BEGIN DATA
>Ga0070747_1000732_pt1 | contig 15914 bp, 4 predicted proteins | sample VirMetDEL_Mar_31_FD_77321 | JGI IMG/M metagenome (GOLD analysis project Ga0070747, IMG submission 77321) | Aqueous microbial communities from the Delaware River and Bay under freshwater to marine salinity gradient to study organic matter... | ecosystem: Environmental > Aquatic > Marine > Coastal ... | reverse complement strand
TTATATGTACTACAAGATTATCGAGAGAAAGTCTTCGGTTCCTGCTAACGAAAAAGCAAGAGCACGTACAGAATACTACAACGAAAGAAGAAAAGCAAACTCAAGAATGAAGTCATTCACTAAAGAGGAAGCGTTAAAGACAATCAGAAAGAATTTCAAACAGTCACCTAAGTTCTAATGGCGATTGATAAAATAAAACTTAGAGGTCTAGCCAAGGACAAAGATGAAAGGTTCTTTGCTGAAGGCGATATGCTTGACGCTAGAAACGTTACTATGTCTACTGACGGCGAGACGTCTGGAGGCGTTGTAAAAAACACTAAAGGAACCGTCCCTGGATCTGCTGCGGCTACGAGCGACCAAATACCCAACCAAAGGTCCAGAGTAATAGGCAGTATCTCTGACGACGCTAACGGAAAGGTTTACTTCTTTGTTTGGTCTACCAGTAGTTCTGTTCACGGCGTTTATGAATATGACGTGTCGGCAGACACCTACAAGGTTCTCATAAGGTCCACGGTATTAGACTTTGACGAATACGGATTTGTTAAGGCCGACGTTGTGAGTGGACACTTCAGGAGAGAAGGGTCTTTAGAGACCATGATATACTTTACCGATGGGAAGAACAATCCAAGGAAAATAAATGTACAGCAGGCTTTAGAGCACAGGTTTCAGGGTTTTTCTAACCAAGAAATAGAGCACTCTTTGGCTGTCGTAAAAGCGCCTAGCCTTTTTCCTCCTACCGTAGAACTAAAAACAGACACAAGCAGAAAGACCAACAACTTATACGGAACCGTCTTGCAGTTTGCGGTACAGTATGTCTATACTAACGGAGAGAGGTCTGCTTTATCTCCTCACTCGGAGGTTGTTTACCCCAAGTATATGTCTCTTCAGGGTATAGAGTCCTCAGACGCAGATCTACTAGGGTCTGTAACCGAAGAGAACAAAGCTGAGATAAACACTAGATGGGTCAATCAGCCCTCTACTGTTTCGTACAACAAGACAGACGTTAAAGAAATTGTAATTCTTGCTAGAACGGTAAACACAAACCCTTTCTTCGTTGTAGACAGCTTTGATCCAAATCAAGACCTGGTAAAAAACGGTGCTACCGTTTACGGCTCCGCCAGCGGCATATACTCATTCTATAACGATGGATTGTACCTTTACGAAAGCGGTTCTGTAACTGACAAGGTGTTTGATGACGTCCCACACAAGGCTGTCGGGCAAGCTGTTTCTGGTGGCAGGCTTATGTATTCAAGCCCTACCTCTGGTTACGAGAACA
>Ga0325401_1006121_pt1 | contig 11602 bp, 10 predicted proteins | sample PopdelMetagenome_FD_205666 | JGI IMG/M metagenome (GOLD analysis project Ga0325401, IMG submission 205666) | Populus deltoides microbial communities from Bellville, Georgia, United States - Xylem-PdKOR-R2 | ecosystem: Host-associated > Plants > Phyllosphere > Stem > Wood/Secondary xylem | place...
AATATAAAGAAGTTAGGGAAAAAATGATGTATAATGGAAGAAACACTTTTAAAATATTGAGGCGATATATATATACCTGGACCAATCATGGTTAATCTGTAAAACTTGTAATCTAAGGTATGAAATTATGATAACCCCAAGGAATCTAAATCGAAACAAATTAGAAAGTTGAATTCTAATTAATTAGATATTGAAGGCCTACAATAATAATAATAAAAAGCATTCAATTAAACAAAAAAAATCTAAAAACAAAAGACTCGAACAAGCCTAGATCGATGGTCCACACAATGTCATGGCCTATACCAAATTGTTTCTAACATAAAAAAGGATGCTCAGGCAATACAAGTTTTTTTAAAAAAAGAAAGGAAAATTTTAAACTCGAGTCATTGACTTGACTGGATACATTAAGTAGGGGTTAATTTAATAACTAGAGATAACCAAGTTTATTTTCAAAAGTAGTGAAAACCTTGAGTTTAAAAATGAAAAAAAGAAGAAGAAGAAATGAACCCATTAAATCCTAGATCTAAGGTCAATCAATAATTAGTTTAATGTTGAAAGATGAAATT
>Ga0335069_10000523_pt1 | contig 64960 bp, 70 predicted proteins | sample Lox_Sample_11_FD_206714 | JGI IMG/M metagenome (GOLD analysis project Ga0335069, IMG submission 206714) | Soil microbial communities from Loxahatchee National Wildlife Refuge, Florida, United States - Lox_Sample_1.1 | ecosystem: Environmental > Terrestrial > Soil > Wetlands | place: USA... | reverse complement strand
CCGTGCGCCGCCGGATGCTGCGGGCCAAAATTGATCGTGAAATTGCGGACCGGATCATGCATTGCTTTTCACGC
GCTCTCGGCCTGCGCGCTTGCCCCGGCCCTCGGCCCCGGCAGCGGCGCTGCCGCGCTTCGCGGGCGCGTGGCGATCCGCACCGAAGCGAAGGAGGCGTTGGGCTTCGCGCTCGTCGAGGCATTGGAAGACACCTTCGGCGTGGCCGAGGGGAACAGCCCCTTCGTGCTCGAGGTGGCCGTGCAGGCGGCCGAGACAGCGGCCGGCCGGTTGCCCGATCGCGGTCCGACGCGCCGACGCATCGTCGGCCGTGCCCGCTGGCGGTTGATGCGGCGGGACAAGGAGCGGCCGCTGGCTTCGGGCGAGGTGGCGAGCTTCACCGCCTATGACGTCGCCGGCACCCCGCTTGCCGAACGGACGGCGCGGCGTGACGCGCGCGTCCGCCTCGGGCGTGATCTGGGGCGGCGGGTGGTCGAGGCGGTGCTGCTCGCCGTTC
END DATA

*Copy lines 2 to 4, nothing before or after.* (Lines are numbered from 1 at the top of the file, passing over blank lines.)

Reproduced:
TTATATGTACTACAAGATTATCGAGAGAAAGTCTTCGGTTCCTGCTAACGAAAAAGCAAGAGCACGTACAGAATACTACAACGAAAGAAGAAAAGCAAACTCAAGAATGAAGTCATTCACTAAAGAGGAAGCGTTAAAGACAATCAGAAAGAATTTCAAACAGTCACCTAAGTTCTAATGGCGATTGATAAAATAAAACTTAGAGGTCTAGCCAAGGACAAAGATGAAAGGTTCTTTGCTGAAGGCGATATGCTTGACGCTAGAAACGTTACTATGTCTACTGACGGCGAGACGTCTGGAGGCGTTGTAAAAAACACTAAAGGAACCGTCCCTGGATCTGCTGCGGCTACGAGCGACCAAATACCCAACCAAAGGTCCAGAGTAATAGGCAGTATCTCTGACGACGCTAACGGAAAGGTTTACTTCTTTGTTTGGTCTACCAGTAGTTCTGTTCACGGCGTTTATGAATATGACGTGTCGGCAGACACCTACAAGGTTCTCATAAGGTCCACGGTATTAGACTTTGACGAATACGGATTTGTTAAGGCCGACGTTGTGAGTGGACACTTCAGGAGAGAAGGGTCTTTAGAGACCATGATATACTTTACCGATGGGAAGAACAATCCAAGGAAAATAAATGTACAGCAGGCTTTAGAGCACAGGTTTCAGGGTTTTTCTAACCAAGAAATAGAGCACTCTTTGGCTGTCGTAAAAGCGCCTAGCCTTTTTCCTCCTACCGTAGAACTAAAAACAGACACAAGCAGAAAGACCAACAACTTATACGGAACCGTCTTGCAGTTTGCGGTACAGTATGTCTATACTAACGGAGAGAGGTCTGCTTTATCTCCTCACTCGGAGGTTGTTTACCCCAAGTATATGTCTCTTCAGGGTATAGAGTCCTCAGACGCAGATCTACTAGGGTCTGTAACCGAAGAGAACAAAGCTGAGATAAACACTAGATGGGTCAATCAGCCCTCTACTGTTTCGTACAACAAGACAGACGTTAAAGAAATTGTAATTCTTGCTAGAACGGTAAACACAAACCCTTTCTTCGTTGTAGACAGCTTTGATCCAAATCAAGACCTGGTAAAAAACGGTGCTACCGTTTACGGCTCCGCCAGCGGCATATACTCATTCTATAACGATGGATTGTACCTTTACGAAAGCGGTTCTGTAACTGACAAGGTGTTTGATGACGTCCCACACAAGGCTGTCGGGCAAGCTGTTTCTGGTGGCAGGCTTATGTATTCAAGCCCTACCTCTGGTTACGAGAACA
>Ga0325401_1006121_pt1 | contig 11602 bp, 10 predicted proteins | sample PopdelMetagenome_FD_205666 | JGI IMG/M metagenome (GOLD analysis project Ga0325401, IMG submission 205666) | Populus deltoides microbial communities from Bellville, Georgia, United States - Xylem-PdKOR-R2 | ecosystem: Host-associated > Plants > Phyllosphere > Stem > Wood/Secondary xylem | place...
AATATAAAGAAGTTAGGGAAAAAATGATGTATAATGGAAGAAACACTTTTAAAATATTGAGGCGATATATATATACCTGGACCAATCATGGTTAATCTGTAAAACTTGTAATCTAAGGTATGAAATTATGATAACCCCAAGGAATCTAAATCGAAACAAATTAGAAAGTTGAATTCTAATTAATTAGATATTGAAGGCCTACAATAATAATAATAAAAAGCATTCAATTAAACAAAAAAAATCTAAAAACAAAAGACTCGAACAAGCCTAGATCGATGGTCCACACAATGTCATGGCCTATACCAAATTGTTTCTAACATAAAAAAGGATGCTCAGGCAATACAAGTTTTTTTAAAAAAAGAAAGGAAAATTTTAAACTCGAGTCATTGACTTGACTGGATACATTAAGTAGGGGTTAATTTAATAACTAGAGATAACCAAGTTTATTTTCAAAAGTAGTGAAAACCTTGAGTTTAAAAATGAAAAAAAGAAGAAGAAGAAATGAACCCATTAAATCCTAGATCTAAGGTCAATCAATAATTAGTTTAATGTTGAAAGATGAAATT